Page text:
Tyco International Ltd. yesterday lashed out at its former chief executive L. Dennis Kozlowski in a lawsuit that alleges the hard-charging chief executive used the company as a personal bank to support a lavish lifestyle while concealing his actions from Tyco’s board of directors.
The civil complaint, filed in U.S. District Court in New York, alleges a pattern of self-dealing in which Kozlowski misused funds from corporate relocation and executive loan programs for purchases that included luxury apartments and estates in New York, Massachusetts, and Florida, expensive art, and a 130-foot yacht. In all, the suit states Kozlowski misappropriated more than $100 million in company funds.
According to the suit, Kozlowski was able to divert funds by winning the silence of Mark Swartz, the company’s former chief financial officer, and Mark Belnick, its former general counsel. Belnick is facing a separate civil suit from the company.
Some of the allegations in the company’s 49-page suit mirror the charges in a criminal action brought separately yesterday by Manhattan District Attorney Robert Morgenthau against Kozlowski, Swartz and Belnick. Lawyers for all three men did not have any immediate comment on the company’s civil suit.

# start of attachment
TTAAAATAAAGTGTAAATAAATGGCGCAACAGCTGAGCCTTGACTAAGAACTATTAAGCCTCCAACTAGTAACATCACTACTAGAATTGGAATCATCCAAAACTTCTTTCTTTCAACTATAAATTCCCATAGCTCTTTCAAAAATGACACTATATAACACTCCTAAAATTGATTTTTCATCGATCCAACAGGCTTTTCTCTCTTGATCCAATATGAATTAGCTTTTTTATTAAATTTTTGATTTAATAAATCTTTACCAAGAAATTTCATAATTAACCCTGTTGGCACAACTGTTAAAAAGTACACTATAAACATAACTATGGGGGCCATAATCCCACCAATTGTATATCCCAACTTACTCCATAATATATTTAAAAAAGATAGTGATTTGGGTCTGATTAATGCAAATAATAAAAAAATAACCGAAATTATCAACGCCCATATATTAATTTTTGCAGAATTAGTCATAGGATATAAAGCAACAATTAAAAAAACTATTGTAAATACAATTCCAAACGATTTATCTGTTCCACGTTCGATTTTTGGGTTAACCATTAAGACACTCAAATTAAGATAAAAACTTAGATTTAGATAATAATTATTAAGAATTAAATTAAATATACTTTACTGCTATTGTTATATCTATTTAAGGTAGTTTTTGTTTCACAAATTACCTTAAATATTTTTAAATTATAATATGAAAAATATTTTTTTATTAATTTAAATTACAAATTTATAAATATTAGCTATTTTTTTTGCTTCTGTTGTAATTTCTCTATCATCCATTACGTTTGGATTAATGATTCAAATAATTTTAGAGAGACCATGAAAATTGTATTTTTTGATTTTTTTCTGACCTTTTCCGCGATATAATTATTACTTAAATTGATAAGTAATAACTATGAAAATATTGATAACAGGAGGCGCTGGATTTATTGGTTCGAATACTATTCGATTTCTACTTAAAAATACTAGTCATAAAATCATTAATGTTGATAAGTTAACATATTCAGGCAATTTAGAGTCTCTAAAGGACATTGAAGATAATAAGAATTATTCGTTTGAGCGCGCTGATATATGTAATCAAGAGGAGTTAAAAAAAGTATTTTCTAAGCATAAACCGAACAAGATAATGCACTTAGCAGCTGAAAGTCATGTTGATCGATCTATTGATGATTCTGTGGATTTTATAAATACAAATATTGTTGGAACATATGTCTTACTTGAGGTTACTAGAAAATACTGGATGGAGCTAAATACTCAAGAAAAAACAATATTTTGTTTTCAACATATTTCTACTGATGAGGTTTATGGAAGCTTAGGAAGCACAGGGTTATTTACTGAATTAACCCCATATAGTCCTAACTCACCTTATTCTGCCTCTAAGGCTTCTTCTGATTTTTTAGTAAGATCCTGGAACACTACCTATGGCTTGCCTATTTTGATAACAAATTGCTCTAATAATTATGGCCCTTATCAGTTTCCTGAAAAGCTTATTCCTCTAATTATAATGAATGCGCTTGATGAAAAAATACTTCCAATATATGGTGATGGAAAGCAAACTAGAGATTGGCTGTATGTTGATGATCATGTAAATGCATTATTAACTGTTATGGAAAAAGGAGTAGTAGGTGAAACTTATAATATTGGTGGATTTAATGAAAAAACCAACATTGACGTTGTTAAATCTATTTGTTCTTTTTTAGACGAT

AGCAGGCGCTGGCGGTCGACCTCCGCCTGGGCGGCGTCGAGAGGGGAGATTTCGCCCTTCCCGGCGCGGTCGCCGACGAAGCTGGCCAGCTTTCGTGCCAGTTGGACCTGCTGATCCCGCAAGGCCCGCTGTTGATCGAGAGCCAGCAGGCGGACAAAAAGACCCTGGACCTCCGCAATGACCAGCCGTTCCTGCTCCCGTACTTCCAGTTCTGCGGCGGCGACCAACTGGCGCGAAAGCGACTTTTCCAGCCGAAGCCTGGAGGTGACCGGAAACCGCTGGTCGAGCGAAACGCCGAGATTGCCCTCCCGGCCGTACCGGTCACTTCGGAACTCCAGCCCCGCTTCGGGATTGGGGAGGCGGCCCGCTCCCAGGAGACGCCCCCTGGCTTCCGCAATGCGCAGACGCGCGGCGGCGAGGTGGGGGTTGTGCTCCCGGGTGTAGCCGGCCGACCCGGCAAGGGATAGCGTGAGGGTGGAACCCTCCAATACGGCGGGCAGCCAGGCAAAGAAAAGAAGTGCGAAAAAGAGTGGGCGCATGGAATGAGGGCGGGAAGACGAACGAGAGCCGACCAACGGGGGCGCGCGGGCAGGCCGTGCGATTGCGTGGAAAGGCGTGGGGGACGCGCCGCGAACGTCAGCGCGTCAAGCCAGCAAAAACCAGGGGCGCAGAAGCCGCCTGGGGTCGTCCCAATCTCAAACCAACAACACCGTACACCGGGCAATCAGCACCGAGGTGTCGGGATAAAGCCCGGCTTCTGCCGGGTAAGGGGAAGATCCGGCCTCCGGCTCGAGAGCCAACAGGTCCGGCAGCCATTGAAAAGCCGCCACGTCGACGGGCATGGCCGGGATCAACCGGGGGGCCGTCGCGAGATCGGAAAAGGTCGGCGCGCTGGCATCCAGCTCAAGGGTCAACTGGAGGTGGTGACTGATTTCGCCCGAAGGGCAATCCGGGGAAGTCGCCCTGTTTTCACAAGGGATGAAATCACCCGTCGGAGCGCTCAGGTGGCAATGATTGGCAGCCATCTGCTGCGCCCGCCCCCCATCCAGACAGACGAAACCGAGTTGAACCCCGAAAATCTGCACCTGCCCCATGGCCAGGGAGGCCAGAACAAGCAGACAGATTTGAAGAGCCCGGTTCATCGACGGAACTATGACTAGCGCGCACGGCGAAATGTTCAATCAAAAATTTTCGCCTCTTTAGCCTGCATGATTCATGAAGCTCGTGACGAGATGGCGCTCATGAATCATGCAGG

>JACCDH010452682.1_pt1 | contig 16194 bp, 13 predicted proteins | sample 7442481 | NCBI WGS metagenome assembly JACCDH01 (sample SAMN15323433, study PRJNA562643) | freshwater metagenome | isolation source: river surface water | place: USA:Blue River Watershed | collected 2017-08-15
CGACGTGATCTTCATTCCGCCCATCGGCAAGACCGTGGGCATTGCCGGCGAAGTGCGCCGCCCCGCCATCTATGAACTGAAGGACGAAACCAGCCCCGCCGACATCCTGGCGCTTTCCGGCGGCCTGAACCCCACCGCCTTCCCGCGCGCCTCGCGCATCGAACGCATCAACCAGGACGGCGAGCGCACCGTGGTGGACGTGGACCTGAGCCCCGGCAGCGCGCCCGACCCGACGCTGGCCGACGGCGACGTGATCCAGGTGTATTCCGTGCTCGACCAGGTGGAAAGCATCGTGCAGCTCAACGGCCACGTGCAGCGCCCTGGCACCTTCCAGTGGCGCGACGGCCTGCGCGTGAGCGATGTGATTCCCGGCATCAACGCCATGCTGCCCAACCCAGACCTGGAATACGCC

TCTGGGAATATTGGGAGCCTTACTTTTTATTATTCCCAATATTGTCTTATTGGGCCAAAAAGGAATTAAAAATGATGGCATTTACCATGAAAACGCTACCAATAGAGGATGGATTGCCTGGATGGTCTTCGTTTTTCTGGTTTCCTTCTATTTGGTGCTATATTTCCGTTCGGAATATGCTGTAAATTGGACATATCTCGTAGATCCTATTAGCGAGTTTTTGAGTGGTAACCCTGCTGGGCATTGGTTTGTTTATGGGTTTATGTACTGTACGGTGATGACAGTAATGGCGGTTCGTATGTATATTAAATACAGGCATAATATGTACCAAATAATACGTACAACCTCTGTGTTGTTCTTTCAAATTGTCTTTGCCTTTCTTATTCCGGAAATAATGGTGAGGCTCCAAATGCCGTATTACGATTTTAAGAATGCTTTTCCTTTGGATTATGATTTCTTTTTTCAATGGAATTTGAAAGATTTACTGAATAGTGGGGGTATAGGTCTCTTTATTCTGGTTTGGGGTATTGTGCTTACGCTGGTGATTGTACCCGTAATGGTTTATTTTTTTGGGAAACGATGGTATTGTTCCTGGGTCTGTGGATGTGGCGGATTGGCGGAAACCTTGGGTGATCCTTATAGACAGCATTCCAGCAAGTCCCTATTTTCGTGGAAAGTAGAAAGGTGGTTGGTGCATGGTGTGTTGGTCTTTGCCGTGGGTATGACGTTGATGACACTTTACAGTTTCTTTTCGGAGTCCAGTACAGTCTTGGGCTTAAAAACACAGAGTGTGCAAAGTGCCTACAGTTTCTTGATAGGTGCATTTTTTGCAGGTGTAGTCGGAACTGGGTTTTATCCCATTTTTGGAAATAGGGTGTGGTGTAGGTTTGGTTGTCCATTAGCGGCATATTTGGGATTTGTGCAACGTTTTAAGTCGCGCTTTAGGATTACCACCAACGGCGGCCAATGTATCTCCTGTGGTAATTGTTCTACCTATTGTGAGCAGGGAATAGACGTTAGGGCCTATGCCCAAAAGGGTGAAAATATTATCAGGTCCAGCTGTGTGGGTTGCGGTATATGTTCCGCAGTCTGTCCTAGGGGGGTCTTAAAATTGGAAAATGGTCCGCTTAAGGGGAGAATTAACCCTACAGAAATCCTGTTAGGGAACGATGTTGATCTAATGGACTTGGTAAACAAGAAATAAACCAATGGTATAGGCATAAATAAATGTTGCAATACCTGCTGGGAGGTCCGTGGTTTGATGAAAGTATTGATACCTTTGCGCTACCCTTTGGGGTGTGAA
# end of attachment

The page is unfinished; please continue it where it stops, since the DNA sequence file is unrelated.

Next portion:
The civil suit comes as Edward Breen, the company’s new chief executive, has been working to distance Tyco from Kozlowski, who has become a symbol of corporate greed in the post-Enron era. While the complaint repeatedly says that Kozlowski concealed his actions from the board, suggesting that the directors were not at fault, the company is seeking to bring in a slate of new outside board members. It said yesterday it would not support any of the nine directors who served during Kozlowski’s tenure for reelection .
The suit is the result of a monthslong internal investigation into Kozlowski’s actions at Tyco by David Boies, who conducted the federal government’s prosecution of Microsoft. Tyco hired Boies’s firm shortly after Kozlowski resigned June 2, the day before he was indicted on charges of evading New York sales tax in connection with art purchases.
”If the allegations in the Tyco case against Kozlowski are even halfway true, it exposes this former corporate head as the mastermind of one of the most incredible series of violations of ethical propriety in the history of corporate America,” said W. Michael Hoffman, executive director of the Center for Business Ethics at Bentley College in Waltham.